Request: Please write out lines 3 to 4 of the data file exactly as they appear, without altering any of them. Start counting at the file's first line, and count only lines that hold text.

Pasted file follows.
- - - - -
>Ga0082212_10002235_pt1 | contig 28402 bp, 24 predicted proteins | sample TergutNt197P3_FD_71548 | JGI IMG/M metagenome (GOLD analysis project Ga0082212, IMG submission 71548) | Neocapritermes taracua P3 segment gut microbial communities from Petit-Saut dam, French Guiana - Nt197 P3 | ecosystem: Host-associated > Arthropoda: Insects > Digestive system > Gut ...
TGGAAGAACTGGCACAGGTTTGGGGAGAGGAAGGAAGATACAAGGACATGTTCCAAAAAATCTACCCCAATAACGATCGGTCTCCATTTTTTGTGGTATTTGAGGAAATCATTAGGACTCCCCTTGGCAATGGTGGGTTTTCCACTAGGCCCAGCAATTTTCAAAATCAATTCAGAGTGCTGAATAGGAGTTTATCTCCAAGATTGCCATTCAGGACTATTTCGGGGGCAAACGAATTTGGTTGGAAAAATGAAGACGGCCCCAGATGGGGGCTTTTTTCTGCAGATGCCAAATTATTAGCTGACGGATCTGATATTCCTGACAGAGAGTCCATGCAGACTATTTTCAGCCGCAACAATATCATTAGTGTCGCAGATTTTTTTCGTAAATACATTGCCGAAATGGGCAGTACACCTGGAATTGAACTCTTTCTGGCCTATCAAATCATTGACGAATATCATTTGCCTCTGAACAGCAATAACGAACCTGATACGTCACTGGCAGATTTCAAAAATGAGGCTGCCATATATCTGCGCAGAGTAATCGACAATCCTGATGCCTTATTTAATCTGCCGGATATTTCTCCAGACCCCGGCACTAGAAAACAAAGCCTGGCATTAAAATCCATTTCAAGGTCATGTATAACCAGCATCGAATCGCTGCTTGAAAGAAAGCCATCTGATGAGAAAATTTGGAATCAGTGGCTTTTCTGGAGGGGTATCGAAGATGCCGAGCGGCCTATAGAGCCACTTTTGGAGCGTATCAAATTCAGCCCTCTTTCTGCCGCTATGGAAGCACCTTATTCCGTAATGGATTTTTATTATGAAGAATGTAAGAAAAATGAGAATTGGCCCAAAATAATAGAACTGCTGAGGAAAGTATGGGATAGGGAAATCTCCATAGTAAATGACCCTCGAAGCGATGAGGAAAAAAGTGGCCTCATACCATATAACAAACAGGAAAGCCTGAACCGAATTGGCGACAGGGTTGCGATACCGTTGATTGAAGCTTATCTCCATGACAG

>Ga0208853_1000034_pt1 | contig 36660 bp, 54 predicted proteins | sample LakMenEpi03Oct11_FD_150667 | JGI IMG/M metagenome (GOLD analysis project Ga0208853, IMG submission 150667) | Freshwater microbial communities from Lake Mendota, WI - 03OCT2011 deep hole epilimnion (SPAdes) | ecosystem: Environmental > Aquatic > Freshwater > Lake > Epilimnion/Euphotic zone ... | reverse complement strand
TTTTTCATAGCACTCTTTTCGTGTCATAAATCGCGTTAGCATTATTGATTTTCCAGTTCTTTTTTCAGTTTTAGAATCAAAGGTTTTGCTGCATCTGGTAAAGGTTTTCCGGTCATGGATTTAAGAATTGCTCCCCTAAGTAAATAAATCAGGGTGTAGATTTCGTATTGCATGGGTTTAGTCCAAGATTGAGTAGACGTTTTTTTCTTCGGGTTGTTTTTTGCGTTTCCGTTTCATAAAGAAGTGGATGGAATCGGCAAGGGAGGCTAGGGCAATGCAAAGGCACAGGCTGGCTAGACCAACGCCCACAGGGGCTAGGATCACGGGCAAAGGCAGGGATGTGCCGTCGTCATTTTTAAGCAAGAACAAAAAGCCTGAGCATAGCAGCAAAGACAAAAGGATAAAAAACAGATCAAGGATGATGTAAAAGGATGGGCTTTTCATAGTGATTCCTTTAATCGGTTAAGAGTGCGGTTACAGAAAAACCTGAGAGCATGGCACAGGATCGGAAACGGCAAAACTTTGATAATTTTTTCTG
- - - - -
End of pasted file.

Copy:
>Ga0208853_1000034_pt1 | contig 36660 bp, 54 predicted proteins | sample LakMenEpi03Oct11_FD_150667 | JGI IMG/M metagenome (GOLD analysis project Ga0208853, IMG submission 150667) | Freshwater microbial communities from Lake Mendota, WI - 03OCT2011 deep hole epilimnion (SPAdes) | ecosystem: Environmental > Aquatic > Freshwater > Lake > Epilimnion/Euphotic zone ... | reverse complement strand
TTTTTCATAGCACTCTTTTCGTGTCATAAATCGCGTTAGCATTATTGATTTTCCAGTTCTTTTTTCAGTTTTAGAATCAAAGGTTTTGCTGCATCTGGTAAAGGTTTTCCGGTCATGGATTTAAGAATTGCTCCCCTAAGTAAATAAATCAGGGTGTAGATTTCGTATTGCATGGGTTTAGTCCAAGATTGAGTAGACGTTTTTTTCTTCGGGTTGTTTTTTGCGTTTCCGTTTCATAAAGAAGTGGATGGAATCGGCAAGGGAGGCTAGGGCAATGCAAAGGCACAGGCTGGCTAGACCAACGCCCACAGGGGCTAGGATCACGGGCAAAGGCAGGGATGTGCCGTCGTCATTTTTAAGCAAGAACAAAAAGCCTGAGCATAGCAGCAAAGACAAAAGGATAAAAAACAGATCAAGGATGATGTAAAAGGATGGGCTTTTCATAGTGATTCCTTTAATCGGTTAAGAGTGCGGTTACAGAAAAACCTGAGAGCATGGCACAGGATCGGAAACGGCAAAACTTTGATAATTTTTTCTG